On the plus side, she says, “A lot of people have discovered these new ways of operating, which I think is actually working for them. It’s just accepting that this is our new reality and figuring out new ways to work around it.”
That very much includes her. Because she was working with two producers in two different countries, the way Pip works had to change entirely.
A lot of the production with Tommy had to be finished via Zoom with shared screens, separate audio programmes and video chat all running at the same time.
“It’s new, but it sort of suits me; I quite like just being on my own in a room. So when the pandemic happened, I ended up doing quite a bit of writing and recording by myself in my room and it was a really interesting time. I had to learn really quickly how to do a lot of things and I developed my own skills in production.
“It was a cool learning period – now it’s a bit stale,” she adds with a laugh. “It’s made me realise I can do things this way, so strangely, through the pandemic, I’ve gained a lot of confidence and I’m actually so glad the process worked out the way it did. It made me take a step back and evaluate all the tracks I had… and get the best of the best.”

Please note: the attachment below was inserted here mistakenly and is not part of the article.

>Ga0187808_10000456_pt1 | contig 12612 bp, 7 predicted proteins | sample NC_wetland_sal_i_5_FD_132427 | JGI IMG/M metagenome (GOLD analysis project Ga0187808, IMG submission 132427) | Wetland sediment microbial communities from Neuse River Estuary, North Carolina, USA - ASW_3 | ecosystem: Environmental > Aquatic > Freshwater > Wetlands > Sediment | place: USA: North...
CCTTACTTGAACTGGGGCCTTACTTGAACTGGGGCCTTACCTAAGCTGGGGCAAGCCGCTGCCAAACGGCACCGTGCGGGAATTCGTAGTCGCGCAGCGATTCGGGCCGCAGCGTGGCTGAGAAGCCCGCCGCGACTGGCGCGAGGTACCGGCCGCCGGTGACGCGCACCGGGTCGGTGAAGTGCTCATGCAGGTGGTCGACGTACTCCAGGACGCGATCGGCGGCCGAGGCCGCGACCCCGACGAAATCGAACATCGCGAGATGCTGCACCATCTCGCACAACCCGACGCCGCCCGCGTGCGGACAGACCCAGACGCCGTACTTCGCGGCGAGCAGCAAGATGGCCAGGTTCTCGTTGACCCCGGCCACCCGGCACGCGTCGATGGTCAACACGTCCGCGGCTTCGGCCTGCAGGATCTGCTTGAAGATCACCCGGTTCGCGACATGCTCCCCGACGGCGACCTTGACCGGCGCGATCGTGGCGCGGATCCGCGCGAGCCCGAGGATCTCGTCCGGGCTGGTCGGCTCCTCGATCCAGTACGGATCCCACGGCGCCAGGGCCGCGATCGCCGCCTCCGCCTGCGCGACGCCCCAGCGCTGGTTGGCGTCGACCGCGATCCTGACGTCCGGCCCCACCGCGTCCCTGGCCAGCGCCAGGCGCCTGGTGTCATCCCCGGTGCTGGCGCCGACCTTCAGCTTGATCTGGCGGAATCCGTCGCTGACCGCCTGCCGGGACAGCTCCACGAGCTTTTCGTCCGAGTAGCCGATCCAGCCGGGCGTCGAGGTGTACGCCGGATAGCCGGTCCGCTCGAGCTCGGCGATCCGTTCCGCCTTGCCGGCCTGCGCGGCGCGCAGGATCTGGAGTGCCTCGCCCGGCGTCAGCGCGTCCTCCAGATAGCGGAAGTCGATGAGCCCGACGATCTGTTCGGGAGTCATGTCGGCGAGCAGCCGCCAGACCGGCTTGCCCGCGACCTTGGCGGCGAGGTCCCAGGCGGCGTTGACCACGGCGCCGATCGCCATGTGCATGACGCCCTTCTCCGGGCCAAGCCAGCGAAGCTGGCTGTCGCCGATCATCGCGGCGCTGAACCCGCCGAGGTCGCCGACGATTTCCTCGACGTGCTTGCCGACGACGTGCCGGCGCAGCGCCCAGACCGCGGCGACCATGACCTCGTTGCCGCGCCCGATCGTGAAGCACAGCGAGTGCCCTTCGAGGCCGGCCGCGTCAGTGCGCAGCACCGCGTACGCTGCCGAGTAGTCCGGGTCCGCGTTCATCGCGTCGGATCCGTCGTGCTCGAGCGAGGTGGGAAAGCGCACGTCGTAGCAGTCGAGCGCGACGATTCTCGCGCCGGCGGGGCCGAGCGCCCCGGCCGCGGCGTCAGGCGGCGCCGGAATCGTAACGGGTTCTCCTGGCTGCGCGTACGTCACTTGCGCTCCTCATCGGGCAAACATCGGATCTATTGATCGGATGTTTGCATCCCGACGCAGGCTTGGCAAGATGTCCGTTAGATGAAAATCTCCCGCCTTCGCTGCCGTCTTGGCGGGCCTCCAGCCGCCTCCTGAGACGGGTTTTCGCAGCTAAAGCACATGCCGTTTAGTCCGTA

I’ve gained a lot of confidence and I’m actually so glad the process worked out the way it did
The album is undergoing the finishing touches and is due for release later this year, but it’s first single, “Guilty Love”, is out and is definitely making a statement. The track, which features Broods star Georgia Nott, was written by Pip, Georgia and Tommy after the trio got chatting and discovered they all had a Catholic upbringing in common. “Guilty Love” is a song about how that upbringing influenced them later in life, particularly when it comes to relationships.
For Pip – growing up queer in a Catholic environment in Masterton – that presented itself in the form of unadulterated homophobia.
“I went to a school where anything gay was an insult. Being called a dyke or a lesbian was the most horrendous, horrible, embarrassing thing. You were completely extradited from everyone. There was nothing positive around being gay, so I grew up thinking it was this awful thing and I was so confused.
“It’s just one of those things where you’re being taught things by people you look up to, and the things they’re teaching you aren’t necessarily right but you carry them through anyway – and I carried that for a long time. You know, like, burying that side of me and being ashamed and embarrassed, then figuring myself out and realising I couldn’t be anyone else, but still worrying about friends and family abandoning me – all that stuff every queer person goes through.”
Because of how she grew up and the confusing nature of what she was taught – and not taught – Pip didn’t even know she was queer until after university.